February 07, 2002
Boston Globe, February 7, 2002
Knight-Ridder/Tribune Information Services, February 4, 2002
Modesto Bee (Modesto, CA), February 11, 2002
PORTO ALEGRE, Brazil — Bankers and billionaires, their hangers-on and friends in government now have some serious competition when they gather — as they did this past weekend in New York City — for their annual World Economic Forum. The shadow forum down South is less exclusive — nobody pays $25,000 to get in to the World Social Forum, and you don’t need an invitation. But the 70,000 people who flocked to this waterfront Brazilian city of 1.2 million from every corner of the globe were greeted by an appealing theme: “Another World is Possible.”
It is common to dismiss such thinking as naive or utopian at best, or driven by ideology rather than practicality. The hard-headed CEO’s, IMF disciplinarians, and associated politicians at the WEF are seen as pragmatic leaders, even visionaries, who are willing to make the “tough choices” and compromises necessary to achieve progress in the real world.
But perhaps the conventional wisdom has it backwards. Here in Porto Alegre, the Workers’ Party — a major participant in the World Social Forum — has run the city government for 12 years. They win by large majorities because they have proven that the left can govern: they cleaned up corruption and waste, instituting a participatory budget process that is a model of transparency and democratic process.
The city has seen falling crime rates, improved health and education, and a noticeably more equal distribution of income than other Brazilian cities. For the last two years the Workers’ Party has also held the governorship of the state (Rio Grande do Sul).
Of course there is still poverty — this is Brazil, a middle-income country with the worst inequality in the world. But just an hour by bus from Porto Alegre, you will find people who have a sensible solution, and are putting it into practice. Sidnei dos Santos, a farmer and organizer with the MST (Movement of the Landless), explains to a group of about 80 visitors from the WSF how the Capela co-operative is run.
One hundred families farm these 5400 acres together and share the proceeds of this verdant, fertile land. Nobody gets rich, but no one goes hungry — as do millions of other Brazilians who remain landless and unemployed. The MST farmers look strong and healthy, with dignity and pride and a missionary’s zeal for the righteousness of their cause. They feed their visitors fresh meat, and vegetables and fruit (grown without pesticides), and seem genuinely moved by the warmth and solidarity that the conferees bring from afar.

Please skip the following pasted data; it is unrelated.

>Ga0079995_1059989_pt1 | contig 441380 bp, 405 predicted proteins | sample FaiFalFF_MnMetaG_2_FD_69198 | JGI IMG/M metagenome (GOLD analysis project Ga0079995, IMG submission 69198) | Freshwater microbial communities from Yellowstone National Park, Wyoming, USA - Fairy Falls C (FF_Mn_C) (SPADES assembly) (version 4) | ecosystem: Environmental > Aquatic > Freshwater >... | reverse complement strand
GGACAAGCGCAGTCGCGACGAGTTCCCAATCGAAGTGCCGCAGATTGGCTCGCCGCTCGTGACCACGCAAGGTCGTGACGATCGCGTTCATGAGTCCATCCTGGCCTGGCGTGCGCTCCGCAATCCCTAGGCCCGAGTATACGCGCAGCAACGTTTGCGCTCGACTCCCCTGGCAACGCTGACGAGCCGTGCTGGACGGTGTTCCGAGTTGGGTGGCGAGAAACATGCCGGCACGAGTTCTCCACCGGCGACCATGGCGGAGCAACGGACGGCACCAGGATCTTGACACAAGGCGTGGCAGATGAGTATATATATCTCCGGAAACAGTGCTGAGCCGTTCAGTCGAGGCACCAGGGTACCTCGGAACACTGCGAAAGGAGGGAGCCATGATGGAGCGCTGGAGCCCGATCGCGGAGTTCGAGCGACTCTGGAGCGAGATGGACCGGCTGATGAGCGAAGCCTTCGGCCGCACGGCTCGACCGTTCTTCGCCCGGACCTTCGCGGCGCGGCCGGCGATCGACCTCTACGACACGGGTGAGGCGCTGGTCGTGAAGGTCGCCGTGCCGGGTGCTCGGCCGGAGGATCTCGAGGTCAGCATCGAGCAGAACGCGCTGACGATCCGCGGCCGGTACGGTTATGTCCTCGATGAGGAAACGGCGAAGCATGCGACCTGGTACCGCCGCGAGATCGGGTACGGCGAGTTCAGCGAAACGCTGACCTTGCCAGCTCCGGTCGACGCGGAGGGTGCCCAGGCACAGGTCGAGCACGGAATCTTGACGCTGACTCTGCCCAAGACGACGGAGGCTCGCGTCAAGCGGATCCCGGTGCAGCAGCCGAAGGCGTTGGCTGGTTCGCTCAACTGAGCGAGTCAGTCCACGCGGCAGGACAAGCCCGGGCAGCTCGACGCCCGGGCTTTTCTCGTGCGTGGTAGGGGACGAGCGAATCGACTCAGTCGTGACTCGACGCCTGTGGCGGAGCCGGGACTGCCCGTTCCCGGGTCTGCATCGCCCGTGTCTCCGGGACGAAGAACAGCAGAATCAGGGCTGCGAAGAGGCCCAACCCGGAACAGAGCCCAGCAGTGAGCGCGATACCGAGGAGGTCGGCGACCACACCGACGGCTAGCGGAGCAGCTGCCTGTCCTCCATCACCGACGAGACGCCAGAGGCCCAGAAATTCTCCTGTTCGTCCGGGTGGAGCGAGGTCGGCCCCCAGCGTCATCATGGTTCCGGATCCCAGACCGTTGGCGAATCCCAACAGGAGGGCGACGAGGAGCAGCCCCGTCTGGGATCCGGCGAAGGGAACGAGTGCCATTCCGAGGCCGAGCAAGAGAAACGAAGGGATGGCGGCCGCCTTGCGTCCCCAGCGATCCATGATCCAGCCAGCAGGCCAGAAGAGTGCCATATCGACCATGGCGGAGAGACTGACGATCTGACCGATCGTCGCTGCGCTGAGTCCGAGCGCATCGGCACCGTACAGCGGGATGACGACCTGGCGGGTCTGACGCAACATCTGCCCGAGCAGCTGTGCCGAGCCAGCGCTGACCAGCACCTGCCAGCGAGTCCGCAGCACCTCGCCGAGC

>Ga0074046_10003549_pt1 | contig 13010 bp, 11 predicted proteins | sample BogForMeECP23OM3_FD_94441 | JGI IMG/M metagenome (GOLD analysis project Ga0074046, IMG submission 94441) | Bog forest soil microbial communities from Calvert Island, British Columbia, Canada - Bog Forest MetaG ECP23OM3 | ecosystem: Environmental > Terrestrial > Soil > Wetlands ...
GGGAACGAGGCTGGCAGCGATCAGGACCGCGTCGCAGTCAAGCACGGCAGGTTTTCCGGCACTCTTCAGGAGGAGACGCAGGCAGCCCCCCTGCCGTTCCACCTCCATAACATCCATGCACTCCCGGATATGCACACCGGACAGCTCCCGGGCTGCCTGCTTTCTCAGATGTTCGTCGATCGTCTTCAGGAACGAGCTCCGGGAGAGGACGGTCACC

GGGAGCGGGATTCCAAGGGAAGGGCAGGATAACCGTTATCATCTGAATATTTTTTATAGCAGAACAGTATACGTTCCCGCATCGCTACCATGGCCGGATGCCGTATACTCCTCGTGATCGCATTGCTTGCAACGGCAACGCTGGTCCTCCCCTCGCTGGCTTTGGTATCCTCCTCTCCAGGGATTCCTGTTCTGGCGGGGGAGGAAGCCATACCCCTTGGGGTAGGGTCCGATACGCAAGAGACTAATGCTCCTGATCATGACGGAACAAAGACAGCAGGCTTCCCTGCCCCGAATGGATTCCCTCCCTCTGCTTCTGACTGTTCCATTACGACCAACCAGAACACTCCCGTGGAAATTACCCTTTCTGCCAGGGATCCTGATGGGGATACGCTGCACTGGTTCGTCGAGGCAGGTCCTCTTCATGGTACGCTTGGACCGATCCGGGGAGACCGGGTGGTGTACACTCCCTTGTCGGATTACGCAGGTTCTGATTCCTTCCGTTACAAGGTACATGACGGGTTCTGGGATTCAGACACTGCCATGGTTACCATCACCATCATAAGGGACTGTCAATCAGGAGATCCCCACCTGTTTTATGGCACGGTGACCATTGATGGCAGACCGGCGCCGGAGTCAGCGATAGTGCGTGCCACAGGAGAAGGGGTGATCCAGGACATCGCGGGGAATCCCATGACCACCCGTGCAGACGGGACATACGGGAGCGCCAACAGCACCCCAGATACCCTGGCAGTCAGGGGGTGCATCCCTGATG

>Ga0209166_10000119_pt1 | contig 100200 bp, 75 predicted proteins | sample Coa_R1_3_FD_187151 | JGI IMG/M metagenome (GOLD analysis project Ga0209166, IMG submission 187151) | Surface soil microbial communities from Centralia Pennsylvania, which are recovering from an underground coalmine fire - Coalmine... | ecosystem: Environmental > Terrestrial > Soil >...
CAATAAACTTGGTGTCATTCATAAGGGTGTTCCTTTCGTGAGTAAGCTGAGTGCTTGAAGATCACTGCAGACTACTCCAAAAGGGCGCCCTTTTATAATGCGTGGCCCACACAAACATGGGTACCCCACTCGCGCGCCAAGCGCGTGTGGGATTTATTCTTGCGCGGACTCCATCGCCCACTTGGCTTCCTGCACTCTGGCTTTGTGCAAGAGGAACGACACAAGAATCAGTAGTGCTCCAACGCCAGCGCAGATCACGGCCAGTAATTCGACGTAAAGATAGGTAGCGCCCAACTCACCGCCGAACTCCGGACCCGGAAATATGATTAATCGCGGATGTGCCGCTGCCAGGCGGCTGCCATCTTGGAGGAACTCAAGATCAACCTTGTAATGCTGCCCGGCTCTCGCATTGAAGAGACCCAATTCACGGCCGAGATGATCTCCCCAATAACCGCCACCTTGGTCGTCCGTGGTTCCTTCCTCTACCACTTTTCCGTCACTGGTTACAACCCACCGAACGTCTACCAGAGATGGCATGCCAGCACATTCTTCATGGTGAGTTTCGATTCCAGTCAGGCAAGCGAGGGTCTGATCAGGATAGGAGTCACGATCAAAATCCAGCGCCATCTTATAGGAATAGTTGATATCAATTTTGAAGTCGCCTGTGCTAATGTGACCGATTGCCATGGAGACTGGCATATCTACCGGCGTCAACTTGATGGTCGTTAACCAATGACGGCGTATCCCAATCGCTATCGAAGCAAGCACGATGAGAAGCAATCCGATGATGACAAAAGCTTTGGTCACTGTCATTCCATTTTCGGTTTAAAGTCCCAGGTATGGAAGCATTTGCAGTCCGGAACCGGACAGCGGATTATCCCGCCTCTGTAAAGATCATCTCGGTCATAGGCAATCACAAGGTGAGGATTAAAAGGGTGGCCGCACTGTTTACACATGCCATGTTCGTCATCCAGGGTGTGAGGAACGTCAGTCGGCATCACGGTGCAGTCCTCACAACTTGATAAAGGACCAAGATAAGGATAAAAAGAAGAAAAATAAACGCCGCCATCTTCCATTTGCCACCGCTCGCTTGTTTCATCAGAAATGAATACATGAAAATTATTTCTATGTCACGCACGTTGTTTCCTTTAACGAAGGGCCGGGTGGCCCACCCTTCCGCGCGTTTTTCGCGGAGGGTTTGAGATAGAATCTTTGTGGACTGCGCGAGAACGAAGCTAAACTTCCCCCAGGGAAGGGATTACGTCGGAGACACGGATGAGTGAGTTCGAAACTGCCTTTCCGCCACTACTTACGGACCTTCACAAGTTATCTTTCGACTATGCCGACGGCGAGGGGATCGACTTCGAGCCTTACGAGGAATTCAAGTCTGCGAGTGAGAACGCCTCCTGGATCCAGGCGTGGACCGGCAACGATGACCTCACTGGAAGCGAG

The MST is the largest and most successful land reform movement in the world, having settled 300,000 families on millions of acres of land. In a country with vast amounts of unused arable land, and millions of hungry, landless peasants, what could make more sense?
But land reform is not on the agenda of the World Economic Forum, nor are these leaders impressed with the Workers’ Party as an alternative to the rampant corruption of their friends in government throughout Latin America. They have their own formula for the progress of humanity: open your country to foreign trade and investment, privatize everything that can be taken out of the public sector, and swallow the IMF’s bitter prescription of austerity when — because of skittish foreign investors or other external circumstances beyond your control — your economy ends up in crisis.
Argentina is the latest casualty of this dogma, which is considered “economically correct” in WEF circles. For 20 years these people have used their economic muscle, and a creditors’ cartel headed by the IMF, to make the world conform to their textbooks. The result has been the most widespread economic failure since the Great Depression.
During the last two decades (1980-2000), the world’s low and middle-income countries have seen their income per person grow at less than half the rate of the previous 20 years (1960-1980). Even ignoring the distribution of income, which has worsened in many countries, there just hasn’t been much that could potentially “trickle down” to the poor. Yet our leaders cling to their sacred texts; at this moment they are still trying to pry open the jaws of Argentina to pour more of the hated austerity medicine down its throat.
Who are the stubborn ideologues, and who are the pragmatists? Who is offering practical alternatives to the madness of a world that has more than enough food and resources for everyone, but where 800 million people are malnourished, and tens of millions die each year from hunger and easily preventable diseases? These are the questions that American journalists should be asking.